It might be surprising to learn that these models were made in China, but there is no question surrounding the build quality. Both are impeccable.

We are seeing an uptick in proprietary parts being deployed across PRS’s three ranges. The Private Stock bridge, for instance, is used on both the SE and Core versions of Paul’s Guitar, and here we have the adjustable Stoptail bridge from an S2 or Core model.

But it's a different story with the pickups. Here we have Asian-made ‘S’ versions of the covered PRS 58/15 humbuckers. The humbuckers here are simply controlled by a three-way toggle selector, master volume and tone. There’s no mention of the new TCI ‘tuned’ system as featured on the SE Paul’s Guitar and SE Santana Singlecut Tremolo.

Feel & Sounds

The upsized design might seem subtle on paper, but it’s surprisingly noticeable. The original Hollowbody Spruce is a slightly lighter guitar than either SE and now feels quite compact in comparison, especially when played seated. That said, the revised SE outline is still a long way off ES-335 proportions, where you have a 406mm (16-inch) wide body. 

Diehard fans of the original Hollowbody might not care to admit it but, in our mind, the SE version feels better. The larger format makes it feel more like a proper semi. The original feels a hollowbody crammed into a solidbody size, which of course it is.

The biggest neck profile offered by PRS, the Wide Fat neck is now called the Pattern profile on the USA Core models. It has a vintage Gibson-esque girth in the upper positions only with less depth and a subtle V in the lower positions.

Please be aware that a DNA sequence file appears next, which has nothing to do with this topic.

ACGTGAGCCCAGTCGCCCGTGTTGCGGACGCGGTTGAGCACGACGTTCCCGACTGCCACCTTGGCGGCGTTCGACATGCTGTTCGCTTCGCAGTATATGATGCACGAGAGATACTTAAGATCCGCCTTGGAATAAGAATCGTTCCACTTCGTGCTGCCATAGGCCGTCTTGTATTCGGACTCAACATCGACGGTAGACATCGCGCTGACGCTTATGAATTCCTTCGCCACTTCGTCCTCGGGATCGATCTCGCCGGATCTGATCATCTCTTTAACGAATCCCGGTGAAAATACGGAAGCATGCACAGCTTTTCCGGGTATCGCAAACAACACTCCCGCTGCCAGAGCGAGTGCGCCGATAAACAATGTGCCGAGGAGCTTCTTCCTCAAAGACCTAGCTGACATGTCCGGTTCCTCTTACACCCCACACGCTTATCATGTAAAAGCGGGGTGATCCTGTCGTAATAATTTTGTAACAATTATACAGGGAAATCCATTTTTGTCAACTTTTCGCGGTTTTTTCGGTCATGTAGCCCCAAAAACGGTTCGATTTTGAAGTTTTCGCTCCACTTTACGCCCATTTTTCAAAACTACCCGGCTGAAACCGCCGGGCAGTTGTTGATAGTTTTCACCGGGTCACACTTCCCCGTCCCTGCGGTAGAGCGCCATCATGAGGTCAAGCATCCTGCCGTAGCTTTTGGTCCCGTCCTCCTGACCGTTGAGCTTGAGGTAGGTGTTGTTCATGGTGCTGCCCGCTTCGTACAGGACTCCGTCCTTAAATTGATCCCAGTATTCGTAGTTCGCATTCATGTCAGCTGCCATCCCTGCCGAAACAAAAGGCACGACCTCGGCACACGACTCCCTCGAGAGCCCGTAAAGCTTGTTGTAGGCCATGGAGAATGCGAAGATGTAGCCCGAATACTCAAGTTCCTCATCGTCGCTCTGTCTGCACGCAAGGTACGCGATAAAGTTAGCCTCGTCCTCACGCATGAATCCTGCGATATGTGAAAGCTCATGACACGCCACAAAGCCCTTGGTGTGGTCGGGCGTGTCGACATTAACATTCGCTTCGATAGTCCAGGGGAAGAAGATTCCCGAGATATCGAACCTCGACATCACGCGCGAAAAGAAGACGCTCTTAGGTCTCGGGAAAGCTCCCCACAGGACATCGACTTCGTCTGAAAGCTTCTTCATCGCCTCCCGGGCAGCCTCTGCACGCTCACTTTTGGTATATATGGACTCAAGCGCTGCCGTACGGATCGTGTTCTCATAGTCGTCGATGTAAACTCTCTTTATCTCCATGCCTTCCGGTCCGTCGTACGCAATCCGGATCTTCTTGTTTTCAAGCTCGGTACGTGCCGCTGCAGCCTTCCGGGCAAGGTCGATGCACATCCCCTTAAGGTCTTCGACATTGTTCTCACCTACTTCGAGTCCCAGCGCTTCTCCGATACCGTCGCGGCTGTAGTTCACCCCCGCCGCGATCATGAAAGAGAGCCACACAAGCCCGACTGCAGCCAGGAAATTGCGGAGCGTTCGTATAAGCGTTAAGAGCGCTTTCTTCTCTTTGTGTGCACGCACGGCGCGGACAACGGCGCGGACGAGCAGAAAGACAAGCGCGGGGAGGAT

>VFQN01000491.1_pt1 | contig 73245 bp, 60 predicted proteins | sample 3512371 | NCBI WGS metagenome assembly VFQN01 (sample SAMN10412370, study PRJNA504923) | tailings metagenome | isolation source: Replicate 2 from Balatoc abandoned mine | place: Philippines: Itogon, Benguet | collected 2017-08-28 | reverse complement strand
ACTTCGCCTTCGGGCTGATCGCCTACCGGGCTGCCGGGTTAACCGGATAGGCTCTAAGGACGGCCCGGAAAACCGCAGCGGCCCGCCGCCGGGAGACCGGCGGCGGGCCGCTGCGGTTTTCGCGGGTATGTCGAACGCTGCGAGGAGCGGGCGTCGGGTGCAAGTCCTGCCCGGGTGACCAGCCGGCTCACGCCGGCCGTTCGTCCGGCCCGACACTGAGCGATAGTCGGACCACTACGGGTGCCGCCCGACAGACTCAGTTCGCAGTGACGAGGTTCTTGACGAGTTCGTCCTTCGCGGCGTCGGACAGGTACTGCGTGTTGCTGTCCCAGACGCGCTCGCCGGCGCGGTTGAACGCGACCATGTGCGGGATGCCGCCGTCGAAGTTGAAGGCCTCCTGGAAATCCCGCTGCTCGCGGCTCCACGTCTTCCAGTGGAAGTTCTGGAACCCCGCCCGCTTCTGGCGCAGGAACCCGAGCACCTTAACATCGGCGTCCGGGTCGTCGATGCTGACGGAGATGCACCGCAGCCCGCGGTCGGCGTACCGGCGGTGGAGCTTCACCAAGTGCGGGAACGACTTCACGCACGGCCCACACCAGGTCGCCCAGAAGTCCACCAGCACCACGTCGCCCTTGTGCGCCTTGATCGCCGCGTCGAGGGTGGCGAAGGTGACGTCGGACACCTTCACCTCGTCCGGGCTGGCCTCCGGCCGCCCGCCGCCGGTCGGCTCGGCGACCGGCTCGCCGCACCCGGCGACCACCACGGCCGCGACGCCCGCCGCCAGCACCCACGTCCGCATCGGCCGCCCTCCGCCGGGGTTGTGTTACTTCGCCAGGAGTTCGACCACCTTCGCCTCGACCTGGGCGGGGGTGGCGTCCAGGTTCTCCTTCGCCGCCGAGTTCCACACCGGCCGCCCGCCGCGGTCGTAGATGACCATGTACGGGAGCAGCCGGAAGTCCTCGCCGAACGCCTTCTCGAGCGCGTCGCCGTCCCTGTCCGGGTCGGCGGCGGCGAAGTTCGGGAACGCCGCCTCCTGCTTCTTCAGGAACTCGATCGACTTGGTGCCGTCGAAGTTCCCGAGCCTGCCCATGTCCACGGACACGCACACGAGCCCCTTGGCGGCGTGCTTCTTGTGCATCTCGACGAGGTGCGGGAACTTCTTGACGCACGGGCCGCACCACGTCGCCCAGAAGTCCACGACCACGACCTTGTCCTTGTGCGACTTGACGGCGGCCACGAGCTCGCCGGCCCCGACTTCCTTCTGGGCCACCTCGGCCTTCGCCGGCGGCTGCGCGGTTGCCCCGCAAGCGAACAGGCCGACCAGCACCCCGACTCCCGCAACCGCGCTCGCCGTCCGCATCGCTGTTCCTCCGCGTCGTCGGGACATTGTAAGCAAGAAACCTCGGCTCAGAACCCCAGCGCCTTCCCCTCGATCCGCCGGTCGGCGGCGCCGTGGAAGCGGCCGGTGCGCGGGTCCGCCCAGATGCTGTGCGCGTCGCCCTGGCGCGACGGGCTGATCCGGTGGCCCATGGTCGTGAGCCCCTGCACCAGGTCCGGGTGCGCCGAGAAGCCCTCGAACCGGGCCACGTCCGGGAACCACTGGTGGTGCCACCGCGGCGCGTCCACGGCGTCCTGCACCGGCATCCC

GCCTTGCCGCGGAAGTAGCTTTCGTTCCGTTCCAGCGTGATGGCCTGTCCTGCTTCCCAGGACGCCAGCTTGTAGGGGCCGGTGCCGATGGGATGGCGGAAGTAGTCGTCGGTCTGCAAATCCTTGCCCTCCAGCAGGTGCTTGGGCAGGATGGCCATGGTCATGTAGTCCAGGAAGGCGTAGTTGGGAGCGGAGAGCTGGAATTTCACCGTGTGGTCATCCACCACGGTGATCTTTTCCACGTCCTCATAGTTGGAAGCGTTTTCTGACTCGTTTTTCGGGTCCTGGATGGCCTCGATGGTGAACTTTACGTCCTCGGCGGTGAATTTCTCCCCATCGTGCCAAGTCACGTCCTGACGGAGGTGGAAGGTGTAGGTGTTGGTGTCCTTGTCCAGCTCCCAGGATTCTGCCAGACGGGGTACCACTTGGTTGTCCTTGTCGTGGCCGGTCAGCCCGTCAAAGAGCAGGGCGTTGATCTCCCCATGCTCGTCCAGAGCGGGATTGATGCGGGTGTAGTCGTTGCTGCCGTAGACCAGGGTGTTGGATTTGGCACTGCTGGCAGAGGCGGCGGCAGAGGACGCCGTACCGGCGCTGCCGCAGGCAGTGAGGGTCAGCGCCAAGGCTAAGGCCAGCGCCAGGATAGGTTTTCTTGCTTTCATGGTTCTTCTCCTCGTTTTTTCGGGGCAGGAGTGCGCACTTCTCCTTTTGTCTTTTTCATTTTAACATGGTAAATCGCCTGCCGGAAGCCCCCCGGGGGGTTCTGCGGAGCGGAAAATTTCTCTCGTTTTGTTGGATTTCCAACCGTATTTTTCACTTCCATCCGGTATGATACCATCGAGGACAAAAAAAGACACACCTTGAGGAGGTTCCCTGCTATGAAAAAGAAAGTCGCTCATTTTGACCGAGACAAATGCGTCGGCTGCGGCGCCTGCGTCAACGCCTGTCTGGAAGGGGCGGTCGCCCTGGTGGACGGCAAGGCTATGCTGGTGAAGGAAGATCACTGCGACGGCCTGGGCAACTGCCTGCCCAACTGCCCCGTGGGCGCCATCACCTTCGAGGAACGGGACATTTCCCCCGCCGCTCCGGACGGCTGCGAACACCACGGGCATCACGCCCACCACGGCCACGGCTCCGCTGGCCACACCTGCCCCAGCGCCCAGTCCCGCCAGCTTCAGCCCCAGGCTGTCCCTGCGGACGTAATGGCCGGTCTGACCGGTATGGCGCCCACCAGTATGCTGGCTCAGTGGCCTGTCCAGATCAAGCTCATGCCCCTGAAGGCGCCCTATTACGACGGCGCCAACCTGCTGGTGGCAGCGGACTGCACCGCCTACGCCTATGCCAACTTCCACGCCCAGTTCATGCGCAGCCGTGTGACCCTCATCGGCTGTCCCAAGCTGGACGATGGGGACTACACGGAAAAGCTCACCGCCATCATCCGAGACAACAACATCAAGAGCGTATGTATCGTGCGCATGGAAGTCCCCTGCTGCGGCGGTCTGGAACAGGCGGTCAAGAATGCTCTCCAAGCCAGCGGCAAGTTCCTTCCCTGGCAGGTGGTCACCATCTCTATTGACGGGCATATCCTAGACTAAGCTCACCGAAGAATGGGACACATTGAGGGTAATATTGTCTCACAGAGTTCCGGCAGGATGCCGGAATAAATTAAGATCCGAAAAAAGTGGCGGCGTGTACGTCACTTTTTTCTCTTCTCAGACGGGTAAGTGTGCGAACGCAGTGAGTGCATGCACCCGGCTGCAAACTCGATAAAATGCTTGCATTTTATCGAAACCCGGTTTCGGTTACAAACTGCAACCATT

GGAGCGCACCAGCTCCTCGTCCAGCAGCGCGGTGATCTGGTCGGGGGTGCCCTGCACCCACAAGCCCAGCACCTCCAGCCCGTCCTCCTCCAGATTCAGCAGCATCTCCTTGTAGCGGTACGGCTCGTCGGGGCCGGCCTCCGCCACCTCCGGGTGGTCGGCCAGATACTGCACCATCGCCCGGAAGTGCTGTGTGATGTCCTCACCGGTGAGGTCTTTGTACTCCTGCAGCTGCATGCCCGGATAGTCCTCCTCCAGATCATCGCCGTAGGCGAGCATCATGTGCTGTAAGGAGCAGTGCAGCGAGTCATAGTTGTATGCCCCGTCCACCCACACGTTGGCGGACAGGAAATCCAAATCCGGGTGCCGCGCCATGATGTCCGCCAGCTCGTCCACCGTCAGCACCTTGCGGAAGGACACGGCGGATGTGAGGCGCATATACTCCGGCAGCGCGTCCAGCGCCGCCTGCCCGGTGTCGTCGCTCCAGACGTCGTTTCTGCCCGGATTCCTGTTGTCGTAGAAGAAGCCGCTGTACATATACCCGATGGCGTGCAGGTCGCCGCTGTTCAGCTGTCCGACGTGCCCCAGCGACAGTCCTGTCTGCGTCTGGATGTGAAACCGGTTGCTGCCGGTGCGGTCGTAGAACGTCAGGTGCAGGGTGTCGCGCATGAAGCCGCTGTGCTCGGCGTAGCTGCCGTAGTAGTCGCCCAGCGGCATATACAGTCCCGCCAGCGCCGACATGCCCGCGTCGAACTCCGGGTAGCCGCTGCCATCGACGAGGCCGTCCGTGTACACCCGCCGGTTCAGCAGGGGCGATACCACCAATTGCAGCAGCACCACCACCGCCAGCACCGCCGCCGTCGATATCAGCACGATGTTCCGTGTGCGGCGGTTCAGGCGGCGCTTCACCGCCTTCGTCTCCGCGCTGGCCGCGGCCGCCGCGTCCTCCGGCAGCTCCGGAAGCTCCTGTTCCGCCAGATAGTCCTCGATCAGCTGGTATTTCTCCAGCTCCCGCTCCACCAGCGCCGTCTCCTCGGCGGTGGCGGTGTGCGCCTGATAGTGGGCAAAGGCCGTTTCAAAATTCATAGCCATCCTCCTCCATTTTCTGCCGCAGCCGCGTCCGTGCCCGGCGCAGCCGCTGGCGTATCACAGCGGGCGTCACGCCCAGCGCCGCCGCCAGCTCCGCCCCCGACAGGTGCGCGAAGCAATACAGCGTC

The Standard’s neck is a little deeper, measuring 22.5mm at the 1st fret and 25mm at the 12th. It is also slightly rounder, with a bigger feel in lower positions and more bulk in higher positions. The II is not that different, but it feels more classic PRS, its neck dimensions measuring 22mm at the 1st fret, 24.3mm at the 12th.

The setups on both guitars is excellent. A few fret tops needed a little more polishing but each of these guitars plays exceptionally well straight from the case. We adjusted the pickup heights on the Standard because the bridge pickup was too low for our liking, but, really, that’s a matter of taste and a two-second fix.

The setup on both guitars is excellent. They play exceptionally well straight from the case.

The SEs certainly seem a bit more ES-like initially. The USA Hollowbody and all-mahogany Singlecut Hollowbody sound a little more acoustic-like, yet these SE models are a little more damped, more akin to a semi-hollow build but noticeably more hollow-sounding than a centre-blocked semi.